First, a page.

I love a pamper just as much as the next girl, but in my heart of hearts I will always much rather be walking barefoot around a national park and bathing in waterfalls than living that big city life. Maybe it’s the Norfolk lass in me, maybe I’m just made for the outdoors – all I know is it takes endless beaches, mountains, forests and jungle to really bring me peace. My final six months in Australia has brought me the greatest adventure yet – traveling the West Coast of Australia and living out of a car, camping wild in crazy beautiful spots and not seeing another soul for days on end. It was a trip I had dreamed of since arriving in Australia – my full outback experience – and yet never dared dream would actually become a reality.
Not only did I get to experience this amazing trip, but I had the chance to do it with someone who loves the outdoors and living this simple life just as much as me. Together we’ve spent nights watching the stars in a pitch black sky above cattle ranches, desert and ocean, trails of smoke rise into the air from the camp fire. We’ve woken up to the sound and sight of waves lapping against the shore, to bird cries from the trees around us deep in the bush, and to the excitement of exploring a new place. It really is the most romantic and exciting way to get to know both another person, and this whole other side of Australia.
So many people are often shocked when they realise how much I love camping, hiking and being outdoors – but as someone who was raised on huge walks through the countryside and weekends at the beach no matter what the weather – I’ve been pretty well prepared. My parents always hated us sitting inside watching television, instead there were always activities, exercise and fresh air waiting for us outside. I can see how that has affected me – now I hate being cooped up inside and always long to be outside having adventures. Blacks could tell I was their kind of girl, so they wanted to quiz me on what kind of camper I am – they had actually guessed I would be more of a festival camper. Going back a couple of years that would definitely have been true, but things have changed over the last few years of traveling and my whole perspective of camping has changed.
Can you tell us about your first wild camping experience?
My first ever wild camping experience actually came when I was at school and took part in the Duke of Edinburgh award – my family had never been on a camping holiday, caravans were the closest we got – so when my friends and I heard about the expedition side of the award we were keen to sign up. The whole thing sounded so much fun – planning a route to hike across the Lake or Peak District and camping along the way with my best friends. The first trip was great but definitely a shock to the system after a bit of bad weather and learning to deal with no toilets and lots of mud. It certainly didn’t put me off and I made sure I went for it with the Gold award – having a few practice runs in the Yorkshire Dales before heading off to Wales where we planned to climb and camp around Mt Snowdon. My first proper wild camping experience came here when we were hiking through muddy, flooded fields and then would arrive at our campsite for the night to find it totally open to the elements. We had the choice to use proper campsites with facilities or to go wild, naturally we chose to forgo toilets, showers and shelter for a truly wild camping experience and it is one I will never forget. I’m pretty sure that is what inspired my love of camping and the great outdoors today.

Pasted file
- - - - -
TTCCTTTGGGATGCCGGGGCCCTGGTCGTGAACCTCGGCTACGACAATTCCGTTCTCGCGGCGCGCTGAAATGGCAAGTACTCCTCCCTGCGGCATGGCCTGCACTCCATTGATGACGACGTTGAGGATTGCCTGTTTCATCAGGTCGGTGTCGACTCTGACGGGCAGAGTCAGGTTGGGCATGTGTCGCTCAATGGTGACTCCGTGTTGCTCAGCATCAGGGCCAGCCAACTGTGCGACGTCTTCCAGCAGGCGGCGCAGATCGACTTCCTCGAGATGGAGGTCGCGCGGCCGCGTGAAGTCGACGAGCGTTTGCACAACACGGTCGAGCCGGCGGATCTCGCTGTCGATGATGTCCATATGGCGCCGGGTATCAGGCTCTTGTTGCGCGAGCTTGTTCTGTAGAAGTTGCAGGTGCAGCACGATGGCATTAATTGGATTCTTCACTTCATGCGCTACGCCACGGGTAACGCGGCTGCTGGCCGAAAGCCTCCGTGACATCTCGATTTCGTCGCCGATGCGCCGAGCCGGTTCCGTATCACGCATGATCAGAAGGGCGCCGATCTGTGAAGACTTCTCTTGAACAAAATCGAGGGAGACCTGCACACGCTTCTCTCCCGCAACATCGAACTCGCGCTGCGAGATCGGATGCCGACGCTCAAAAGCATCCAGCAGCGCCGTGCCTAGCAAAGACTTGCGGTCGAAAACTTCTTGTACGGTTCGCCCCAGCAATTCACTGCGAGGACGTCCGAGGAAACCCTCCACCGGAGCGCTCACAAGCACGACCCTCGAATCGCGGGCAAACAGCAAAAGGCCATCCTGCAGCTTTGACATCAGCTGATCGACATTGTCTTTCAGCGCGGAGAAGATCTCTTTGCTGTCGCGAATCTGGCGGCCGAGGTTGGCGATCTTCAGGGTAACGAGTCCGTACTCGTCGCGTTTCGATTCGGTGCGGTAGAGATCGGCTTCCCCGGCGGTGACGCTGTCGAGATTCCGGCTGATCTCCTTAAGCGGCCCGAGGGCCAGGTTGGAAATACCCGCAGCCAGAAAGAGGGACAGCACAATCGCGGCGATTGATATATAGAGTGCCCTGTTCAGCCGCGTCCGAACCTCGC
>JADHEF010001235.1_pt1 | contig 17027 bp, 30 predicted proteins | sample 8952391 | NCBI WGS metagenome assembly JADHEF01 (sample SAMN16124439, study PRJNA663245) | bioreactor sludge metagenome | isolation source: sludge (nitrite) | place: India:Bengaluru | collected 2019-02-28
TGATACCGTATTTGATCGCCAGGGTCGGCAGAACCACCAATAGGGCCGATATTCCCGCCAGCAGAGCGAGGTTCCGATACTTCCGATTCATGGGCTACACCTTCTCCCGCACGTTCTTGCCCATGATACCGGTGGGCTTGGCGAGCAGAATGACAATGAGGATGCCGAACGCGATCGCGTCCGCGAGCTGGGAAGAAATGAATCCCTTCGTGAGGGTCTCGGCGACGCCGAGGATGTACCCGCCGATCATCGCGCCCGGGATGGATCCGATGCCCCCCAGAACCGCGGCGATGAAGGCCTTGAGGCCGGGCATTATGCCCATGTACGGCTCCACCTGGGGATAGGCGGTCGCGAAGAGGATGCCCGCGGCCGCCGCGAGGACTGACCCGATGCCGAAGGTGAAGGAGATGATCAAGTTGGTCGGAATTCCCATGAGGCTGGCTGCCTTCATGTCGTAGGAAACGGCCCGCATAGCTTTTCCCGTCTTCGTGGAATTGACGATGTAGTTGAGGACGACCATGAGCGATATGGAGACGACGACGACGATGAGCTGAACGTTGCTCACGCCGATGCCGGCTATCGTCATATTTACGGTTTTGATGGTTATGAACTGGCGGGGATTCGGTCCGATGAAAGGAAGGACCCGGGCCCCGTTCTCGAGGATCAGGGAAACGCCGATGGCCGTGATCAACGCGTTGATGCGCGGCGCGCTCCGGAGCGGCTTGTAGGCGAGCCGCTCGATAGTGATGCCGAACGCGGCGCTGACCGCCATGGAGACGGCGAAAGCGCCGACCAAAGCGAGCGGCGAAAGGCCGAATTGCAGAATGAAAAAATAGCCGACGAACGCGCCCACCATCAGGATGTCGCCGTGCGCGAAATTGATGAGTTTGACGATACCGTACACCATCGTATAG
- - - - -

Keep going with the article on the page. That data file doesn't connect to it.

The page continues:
Where is your favourite place you have camped in the wild?
There are so many to choose from – I’ve been a very lucky girl to experience these across the world now from back to basics in the UK, to festival camping, to national parks and jungle in Thailand, Slovenia’s luxury take on wild camping to Australian outback and bush doofs. My top three wild camping locations:
- Camping wild under the stars on a raft floating on a reservoir in the middle of an 80 million year old rainforest in Khao Sok, Thailand. Feeling like you’re living in the set of Jurassic Park, waking up in the night to the sound of wild elephants crashing through the undergrowth and watching the sun rise over the mountains as the jungle wakes up was beyond incredible.